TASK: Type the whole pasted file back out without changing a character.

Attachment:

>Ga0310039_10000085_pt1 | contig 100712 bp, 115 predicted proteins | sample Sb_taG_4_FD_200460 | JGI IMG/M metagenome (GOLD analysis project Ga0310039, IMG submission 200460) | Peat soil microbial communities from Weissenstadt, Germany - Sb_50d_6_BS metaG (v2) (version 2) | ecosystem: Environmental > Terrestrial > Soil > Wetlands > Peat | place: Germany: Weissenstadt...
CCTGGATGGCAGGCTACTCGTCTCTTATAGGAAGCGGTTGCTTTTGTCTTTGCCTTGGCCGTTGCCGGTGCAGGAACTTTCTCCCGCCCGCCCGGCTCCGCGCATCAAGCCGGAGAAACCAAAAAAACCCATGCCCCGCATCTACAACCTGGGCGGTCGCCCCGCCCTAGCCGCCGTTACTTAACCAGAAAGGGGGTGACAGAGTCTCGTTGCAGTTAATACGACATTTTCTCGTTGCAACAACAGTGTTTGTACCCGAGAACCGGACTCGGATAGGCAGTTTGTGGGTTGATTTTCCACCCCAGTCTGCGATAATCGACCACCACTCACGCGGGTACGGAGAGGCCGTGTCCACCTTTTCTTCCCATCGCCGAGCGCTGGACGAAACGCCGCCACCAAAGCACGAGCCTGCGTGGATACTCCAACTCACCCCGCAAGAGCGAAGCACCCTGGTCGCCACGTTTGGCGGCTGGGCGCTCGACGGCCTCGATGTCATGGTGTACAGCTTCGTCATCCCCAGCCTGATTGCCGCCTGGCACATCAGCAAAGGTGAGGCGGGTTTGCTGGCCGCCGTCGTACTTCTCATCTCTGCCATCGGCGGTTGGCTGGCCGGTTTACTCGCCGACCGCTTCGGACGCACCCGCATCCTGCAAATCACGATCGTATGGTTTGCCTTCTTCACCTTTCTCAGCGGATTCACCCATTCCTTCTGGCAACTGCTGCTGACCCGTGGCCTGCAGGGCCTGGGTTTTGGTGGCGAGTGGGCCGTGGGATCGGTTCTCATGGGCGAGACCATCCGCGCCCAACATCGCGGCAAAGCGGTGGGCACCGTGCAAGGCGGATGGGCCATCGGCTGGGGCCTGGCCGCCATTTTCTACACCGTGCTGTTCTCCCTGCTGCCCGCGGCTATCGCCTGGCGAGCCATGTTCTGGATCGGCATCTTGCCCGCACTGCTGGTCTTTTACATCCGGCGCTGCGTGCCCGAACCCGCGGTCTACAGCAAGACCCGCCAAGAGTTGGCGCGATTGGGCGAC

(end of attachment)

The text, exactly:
>Ga0310039_10000085_pt1 | contig 100712 bp, 115 predicted proteins | sample Sb_taG_4_FD_200460 | JGI IMG/M metagenome (GOLD analysis project Ga0310039, IMG submission 200460) | Peat soil microbial communities from Weissenstadt, Germany - Sb_50d_6_BS metaG (v2) (version 2) | ecosystem: Environmental > Terrestrial > Soil > Wetlands > Peat | place: Germany: Weissenstadt...
CCTGGATGGCAGGCTACTCGTCTCTTATAGGAAGCGGTTGCTTTTGTCTTTGCCTTGGCCGTTGCCGGTGCAGGAACTTTCTCCCGCCCGCCCGGCTCCGCGCATCAAGCCGGAGAAACCAAAAAAACCCATGCCCCGCATCTACAACCTGGGCGGTCGCCCCGCCCTAGCCGCCGTTACTTAACCAGAAAGGGGGTGACAGAGTCTCGTTGCAGTTAATACGACATTTTCTCGTTGCAACAACAGTGTTTGTACCCGAGAACCGGACTCGGATAGGCAGTTTGTGGGTTGATTTTCCACCCCAGTCTGCGATAATCGACCACCACTCACGCGGGTACGGAGAGGCCGTGTCCACCTTTTCTTCCCATCGCCGAGCGCTGGACGAAACGCCGCCACCAAAGCACGAGCCTGCGTGGATACTCCAACTCACCCCGCAAGAGCGAAGCACCCTGGTCGCCACGTTTGGCGGCTGGGCGCTCGACGGCCTCGATGTCATGGTGTACAGCTTCGTCATCCCCAGCCTGATTGCCGCCTGGCACATCAGCAAAGGTGAGGCGGGTTTGCTGGCCGCCGTCGTACTTCTCATCTCTGCCATCGGCGGTTGGCTGGCCGGTTTACTCGCCGACCGCTTCGGACGCACCCGCATCCTGCAAATCACGATCGTATGGTTTGCCTTCTTCACCTTTCTCAGCGGATTCACCCATTCCTTCTGGCAACTGCTGCTGACCCGTGGCCTGCAGGGCCTGGGTTTTGGTGGCGAGTGGGCCGTGGGATCGGTTCTCATGGGCGAGACCATCCGCGCCCAACATCGCGGCAAAGCGGTGGGCACCGTGCAAGGCGGATGGGCCATCGGCTGGGGCCTGGCCGCCATTTTCTACACCGTGCTGTTCTCCCTGCTGCCCGCGGCTATCGCCTGGCGAGCCATGTTCTGGATCGGCATCTTGCCCGCACTGCTGGTCTTTTACATCCGGCGCTGCGTGCCCGAACCCGCGGTCTACAGCAAGACCCGCCAAGAGTTGGCGCGATTGGGCGAC